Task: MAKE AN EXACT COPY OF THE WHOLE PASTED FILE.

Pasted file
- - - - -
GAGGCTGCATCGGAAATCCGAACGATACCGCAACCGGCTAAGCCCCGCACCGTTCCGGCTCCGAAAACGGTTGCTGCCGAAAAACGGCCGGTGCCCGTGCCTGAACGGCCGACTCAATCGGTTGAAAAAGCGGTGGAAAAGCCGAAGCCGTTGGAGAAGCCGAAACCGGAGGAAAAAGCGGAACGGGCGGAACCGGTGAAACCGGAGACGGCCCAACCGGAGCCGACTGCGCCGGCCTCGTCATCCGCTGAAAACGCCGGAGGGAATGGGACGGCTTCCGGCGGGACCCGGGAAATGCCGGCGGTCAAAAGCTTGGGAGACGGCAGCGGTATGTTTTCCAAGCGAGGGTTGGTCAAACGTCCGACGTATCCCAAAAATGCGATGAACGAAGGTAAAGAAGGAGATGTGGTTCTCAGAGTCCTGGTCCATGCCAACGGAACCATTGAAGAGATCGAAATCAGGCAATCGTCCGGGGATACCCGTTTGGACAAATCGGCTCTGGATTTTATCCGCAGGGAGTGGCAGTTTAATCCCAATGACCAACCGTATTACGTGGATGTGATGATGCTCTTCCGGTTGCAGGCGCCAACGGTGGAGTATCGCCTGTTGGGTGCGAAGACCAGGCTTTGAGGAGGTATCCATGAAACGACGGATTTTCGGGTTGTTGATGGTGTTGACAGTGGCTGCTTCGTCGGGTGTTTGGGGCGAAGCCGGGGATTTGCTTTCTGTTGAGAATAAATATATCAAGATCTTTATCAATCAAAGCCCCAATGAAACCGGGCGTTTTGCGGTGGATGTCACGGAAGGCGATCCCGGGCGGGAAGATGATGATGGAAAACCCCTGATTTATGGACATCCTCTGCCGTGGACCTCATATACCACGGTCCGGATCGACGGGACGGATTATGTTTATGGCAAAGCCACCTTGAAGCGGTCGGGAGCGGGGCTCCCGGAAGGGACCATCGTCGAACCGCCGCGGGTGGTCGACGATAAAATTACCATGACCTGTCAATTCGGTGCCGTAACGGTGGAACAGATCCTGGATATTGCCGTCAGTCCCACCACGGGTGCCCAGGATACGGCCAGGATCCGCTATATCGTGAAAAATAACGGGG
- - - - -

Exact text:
GAGGCTGCATCGGAAATCCGAACGATACCGCAACCGGCTAAGCCCCGCACCGTTCCGGCTCCGAAAACGGTTGCTGCCGAAAAACGGCCGGTGCCCGTGCCTGAACGGCCGACTCAATCGGTTGAAAAAGCGGTGGAAAAGCCGAAGCCGTTGGAGAAGCCGAAACCGGAGGAAAAAGCGGAACGGGCGGAACCGGTGAAACCGGAGACGGCCCAACCGGAGCCGACTGCGCCGGCCTCGTCATCCGCTGAAAACGCCGGAGGGAATGGGACGGCTTCCGGCGGGACCCGGGAAATGCCGGCGGTCAAAAGCTTGGGAGACGGCAGCGGTATGTTTTCCAAGCGAGGGTTGGTCAAACGTCCGACGTATCCCAAAAATGCGATGAACGAAGGTAAAGAAGGAGATGTGGTTCTCAGAGTCCTGGTCCATGCCAACGGAACCATTGAAGAGATCGAAATCAGGCAATCGTCCGGGGATACCCGTTTGGACAAATCGGCTCTGGATTTTATCCGCAGGGAGTGGCAGTTTAATCCCAATGACCAACCGTATTACGTGGATGTGATGATGCTCTTCCGGTTGCAGGCGCCAACGGTGGAGTATCGCCTGTTGGGTGCGAAGACCAGGCTTTGAGGAGGTATCCATGAAACGACGGATTTTCGGGTTGTTGATGGTGTTGACAGTGGCTGCTTCGTCGGGTGTTTGGGGCGAAGCCGGGGATTTGCTTTCTGTTGAGAATAAATATATCAAGATCTTTATCAATCAAAGCCCCAATGAAACCGGGCGTTTTGCGGTGGATGTCACGGAAGGCGATCCCGGGCGGGAAGATGATGATGGAAAACCCCTGATTTATGGACATCCTCTGCCGTGGACCTCATATACCACGGTCCGGATCGACGGGACGGATTATGTTTATGGCAAAGCCACCTTGAAGCGGTCGGGAGCGGGGCTCCCGGAAGGGACCATCGTCGAACCGCCGCGGGTGGTCGACGATAAAATTACCATGACCTGTCAATTCGGTGCCGTAACGGTGGAACAGATCCTGGATATTGCCGTCAGTCCCACCACGGGTGCCCAGGATACGGCCAGGATCCGCTATATCGTGAAAAATAACGGGG